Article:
Tempers flared during a House hearing on the IRS scandal Wednesday, as a top Democrat and Republican found themselves entangled in an impassioned dispute after former IRS official Lois Lerner refused to testify.
Lerner invoked her Fifth Amendment rights once again Wednesday, refusing to answer questions from the the House Oversight and Government Reform Committee about her role in allegedly singling out Tea Party and other conservative groups for extra scrutiny when they applied for tax-exempt status. Lerner pleaded the Fifth at a hearing last year and did so again when she was called back to testify this week.
Committee Chairman Rep. Darrell Issa (R-CA) then quickly adjourned the hearing, but as his gavel struck the lectern, ranking Democratic Rep. Elijah Cummings (D-MD) said he had a procedural question.
Issa ignored Cummings and got up to leave, but not before the two got into a heated argument.
“Mr. Chairman, you cannot run a committee like this,” Cummings said.
Issa spoke over him, and gestured for the microphone to be turned off.
“I am a member of the Congress of the United States. I am tired of this,” Cummings continued as the microphone switched off.
Cummings later told TIME he wasn’t surprised at Issa’s behavior. “It’s not unusual, not with him,” he said. “He has shut off the mic before, not my mic but other members of the committee. I can think of at least one time within the last month where he has shut off somebody’s mic, and this is on national T.V.”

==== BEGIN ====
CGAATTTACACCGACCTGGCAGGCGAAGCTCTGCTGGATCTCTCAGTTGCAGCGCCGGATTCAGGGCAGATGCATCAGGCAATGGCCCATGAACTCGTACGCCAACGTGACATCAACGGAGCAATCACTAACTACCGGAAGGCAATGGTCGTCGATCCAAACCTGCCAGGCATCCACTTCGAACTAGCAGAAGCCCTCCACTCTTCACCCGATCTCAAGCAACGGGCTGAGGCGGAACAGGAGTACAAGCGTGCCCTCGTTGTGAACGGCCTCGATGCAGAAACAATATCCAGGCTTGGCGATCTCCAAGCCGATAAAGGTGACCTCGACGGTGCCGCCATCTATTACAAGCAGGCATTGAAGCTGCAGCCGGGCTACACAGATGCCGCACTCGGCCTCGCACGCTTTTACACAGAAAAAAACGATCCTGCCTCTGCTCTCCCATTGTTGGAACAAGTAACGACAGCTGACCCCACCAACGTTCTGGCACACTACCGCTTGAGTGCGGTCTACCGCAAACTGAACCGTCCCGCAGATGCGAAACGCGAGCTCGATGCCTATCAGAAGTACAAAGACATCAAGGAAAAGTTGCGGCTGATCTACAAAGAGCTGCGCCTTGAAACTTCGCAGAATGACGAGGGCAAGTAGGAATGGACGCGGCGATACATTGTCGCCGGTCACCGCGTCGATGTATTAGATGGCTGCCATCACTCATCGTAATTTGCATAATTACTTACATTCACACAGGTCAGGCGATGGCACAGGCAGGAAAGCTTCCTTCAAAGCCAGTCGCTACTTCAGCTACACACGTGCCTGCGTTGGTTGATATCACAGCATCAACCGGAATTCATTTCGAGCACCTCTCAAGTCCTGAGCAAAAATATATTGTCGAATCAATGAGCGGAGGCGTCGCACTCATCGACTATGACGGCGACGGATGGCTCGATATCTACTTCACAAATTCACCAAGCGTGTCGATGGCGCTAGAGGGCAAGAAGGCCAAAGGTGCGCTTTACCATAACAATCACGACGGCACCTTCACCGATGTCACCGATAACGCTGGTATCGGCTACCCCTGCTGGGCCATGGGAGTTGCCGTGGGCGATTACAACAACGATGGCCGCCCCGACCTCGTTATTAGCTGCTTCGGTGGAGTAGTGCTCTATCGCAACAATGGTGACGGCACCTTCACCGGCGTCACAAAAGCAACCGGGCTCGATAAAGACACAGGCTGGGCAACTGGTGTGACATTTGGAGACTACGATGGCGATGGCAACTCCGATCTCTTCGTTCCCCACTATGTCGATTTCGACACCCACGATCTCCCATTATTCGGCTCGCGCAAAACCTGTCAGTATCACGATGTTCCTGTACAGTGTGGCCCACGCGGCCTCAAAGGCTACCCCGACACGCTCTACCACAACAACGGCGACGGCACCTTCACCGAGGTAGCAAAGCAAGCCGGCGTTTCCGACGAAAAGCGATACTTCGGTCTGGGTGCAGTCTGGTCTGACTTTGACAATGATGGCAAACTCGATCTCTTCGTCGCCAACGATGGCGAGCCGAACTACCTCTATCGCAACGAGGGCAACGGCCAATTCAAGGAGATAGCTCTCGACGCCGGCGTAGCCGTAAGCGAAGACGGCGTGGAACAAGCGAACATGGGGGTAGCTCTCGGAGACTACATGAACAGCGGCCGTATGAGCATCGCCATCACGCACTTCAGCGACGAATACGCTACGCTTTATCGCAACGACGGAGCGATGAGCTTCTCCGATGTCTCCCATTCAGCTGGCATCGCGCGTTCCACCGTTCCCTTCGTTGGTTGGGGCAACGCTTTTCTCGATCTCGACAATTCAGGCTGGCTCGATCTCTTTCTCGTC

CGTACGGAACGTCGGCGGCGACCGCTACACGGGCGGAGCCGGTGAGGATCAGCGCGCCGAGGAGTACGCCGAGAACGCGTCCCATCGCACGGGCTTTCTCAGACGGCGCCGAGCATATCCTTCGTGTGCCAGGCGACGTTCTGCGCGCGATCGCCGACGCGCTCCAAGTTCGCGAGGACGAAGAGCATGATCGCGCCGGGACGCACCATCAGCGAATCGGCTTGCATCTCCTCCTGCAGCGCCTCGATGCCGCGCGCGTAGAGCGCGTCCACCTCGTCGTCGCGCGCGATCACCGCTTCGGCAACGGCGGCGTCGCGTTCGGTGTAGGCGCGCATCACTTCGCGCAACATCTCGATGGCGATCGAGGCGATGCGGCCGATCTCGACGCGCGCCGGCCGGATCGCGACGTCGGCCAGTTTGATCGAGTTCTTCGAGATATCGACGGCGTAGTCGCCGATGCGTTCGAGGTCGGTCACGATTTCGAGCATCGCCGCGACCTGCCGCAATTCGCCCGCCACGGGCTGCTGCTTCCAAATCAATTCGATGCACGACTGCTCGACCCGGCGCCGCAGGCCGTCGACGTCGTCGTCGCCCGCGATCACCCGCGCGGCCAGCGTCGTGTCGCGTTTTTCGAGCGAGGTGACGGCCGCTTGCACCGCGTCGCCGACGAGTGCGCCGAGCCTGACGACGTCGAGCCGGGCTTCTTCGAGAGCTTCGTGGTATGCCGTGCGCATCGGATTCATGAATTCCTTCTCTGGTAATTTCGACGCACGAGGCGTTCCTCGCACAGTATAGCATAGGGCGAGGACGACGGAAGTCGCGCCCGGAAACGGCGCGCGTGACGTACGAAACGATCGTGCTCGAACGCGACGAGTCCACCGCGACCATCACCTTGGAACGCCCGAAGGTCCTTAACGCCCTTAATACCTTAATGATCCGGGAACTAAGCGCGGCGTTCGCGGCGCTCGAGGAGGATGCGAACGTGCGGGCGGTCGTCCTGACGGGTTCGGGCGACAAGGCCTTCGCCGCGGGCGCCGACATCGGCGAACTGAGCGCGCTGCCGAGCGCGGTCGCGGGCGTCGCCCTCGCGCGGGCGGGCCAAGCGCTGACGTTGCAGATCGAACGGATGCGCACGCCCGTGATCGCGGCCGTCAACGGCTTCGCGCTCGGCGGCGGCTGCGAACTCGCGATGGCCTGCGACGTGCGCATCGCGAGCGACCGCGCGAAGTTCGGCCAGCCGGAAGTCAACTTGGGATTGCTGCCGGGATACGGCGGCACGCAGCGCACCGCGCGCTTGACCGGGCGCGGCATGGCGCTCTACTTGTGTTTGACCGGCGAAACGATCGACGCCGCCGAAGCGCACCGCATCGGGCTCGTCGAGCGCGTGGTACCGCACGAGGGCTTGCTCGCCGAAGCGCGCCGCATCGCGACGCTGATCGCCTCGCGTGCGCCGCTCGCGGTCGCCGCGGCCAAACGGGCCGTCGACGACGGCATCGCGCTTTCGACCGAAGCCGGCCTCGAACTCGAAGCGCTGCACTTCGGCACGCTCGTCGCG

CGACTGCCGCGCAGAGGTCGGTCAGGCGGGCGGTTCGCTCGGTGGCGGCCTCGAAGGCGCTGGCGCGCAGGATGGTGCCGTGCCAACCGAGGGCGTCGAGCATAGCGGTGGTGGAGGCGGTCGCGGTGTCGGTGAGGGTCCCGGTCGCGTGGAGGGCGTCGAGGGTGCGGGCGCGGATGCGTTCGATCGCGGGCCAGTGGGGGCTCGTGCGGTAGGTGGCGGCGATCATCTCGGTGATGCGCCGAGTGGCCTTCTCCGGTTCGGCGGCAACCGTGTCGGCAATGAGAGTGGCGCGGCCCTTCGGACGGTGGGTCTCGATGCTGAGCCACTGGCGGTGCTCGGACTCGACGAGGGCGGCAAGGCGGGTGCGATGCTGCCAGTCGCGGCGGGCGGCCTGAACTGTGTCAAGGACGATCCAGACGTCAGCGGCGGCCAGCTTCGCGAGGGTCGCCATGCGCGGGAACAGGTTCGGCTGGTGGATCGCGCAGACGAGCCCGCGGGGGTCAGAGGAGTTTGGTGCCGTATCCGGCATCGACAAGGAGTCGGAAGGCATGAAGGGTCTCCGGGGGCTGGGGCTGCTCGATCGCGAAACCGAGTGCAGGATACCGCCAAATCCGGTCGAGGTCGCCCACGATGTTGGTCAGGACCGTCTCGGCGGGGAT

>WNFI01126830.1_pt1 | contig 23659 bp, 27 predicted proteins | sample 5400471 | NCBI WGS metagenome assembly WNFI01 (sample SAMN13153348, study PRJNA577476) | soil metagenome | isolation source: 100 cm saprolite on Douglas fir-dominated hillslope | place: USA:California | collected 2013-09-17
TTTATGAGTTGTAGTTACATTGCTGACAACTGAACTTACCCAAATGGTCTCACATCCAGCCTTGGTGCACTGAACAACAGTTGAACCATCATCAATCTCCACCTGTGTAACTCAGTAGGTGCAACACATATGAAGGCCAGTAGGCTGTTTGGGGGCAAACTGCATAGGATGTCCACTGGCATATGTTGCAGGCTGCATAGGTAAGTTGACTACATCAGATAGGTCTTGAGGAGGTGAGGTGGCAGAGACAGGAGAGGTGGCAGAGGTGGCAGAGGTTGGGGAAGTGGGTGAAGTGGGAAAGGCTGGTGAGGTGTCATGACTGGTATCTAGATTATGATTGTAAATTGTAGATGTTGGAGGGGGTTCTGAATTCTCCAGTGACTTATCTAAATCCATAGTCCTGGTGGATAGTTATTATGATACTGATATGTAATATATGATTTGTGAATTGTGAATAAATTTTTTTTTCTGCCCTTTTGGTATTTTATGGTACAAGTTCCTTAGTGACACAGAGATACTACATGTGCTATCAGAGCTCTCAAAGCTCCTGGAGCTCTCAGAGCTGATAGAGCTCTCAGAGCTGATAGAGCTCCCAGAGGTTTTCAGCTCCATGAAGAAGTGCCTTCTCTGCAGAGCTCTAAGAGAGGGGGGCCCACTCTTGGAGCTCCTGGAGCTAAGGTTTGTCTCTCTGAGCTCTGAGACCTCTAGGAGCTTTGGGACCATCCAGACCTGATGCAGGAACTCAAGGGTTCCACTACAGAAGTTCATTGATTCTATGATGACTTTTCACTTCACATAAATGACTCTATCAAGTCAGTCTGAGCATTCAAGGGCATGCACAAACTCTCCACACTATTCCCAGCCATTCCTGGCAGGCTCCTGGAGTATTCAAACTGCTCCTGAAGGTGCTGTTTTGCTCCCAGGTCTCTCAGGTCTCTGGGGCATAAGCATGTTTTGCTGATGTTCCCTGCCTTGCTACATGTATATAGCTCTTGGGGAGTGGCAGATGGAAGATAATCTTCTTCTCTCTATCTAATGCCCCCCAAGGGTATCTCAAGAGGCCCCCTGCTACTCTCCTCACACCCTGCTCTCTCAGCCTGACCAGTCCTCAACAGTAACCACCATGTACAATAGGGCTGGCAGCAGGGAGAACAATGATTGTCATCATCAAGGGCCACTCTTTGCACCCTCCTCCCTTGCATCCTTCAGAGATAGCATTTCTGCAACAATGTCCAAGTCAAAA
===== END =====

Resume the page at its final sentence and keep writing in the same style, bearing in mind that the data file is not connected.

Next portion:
“I think people are shocked that members of Congress would be treated that way,” Cummings added.
Issa later accused Cummings of slandering him. “The fact is Mr. Cummings came to make a point of his objections to the process we’ve been going through,” he told Politico. “He was actually slandering me at the point that the microphone went off by claiming that this had not been a real investigation.”
The IRS has been accused by Republican lawmakers of unfairly targeting Tea Party and conservative groups who have applied for tax-exempt status, but others counter the IRS rightly applies additional scrutiny to politically-affiliated groups, which are not supposed to be tax-exempt if political activities are their primary purpose.
Watch the debate between Issa and Cummings here:
Additional reporting by Alex Rogers
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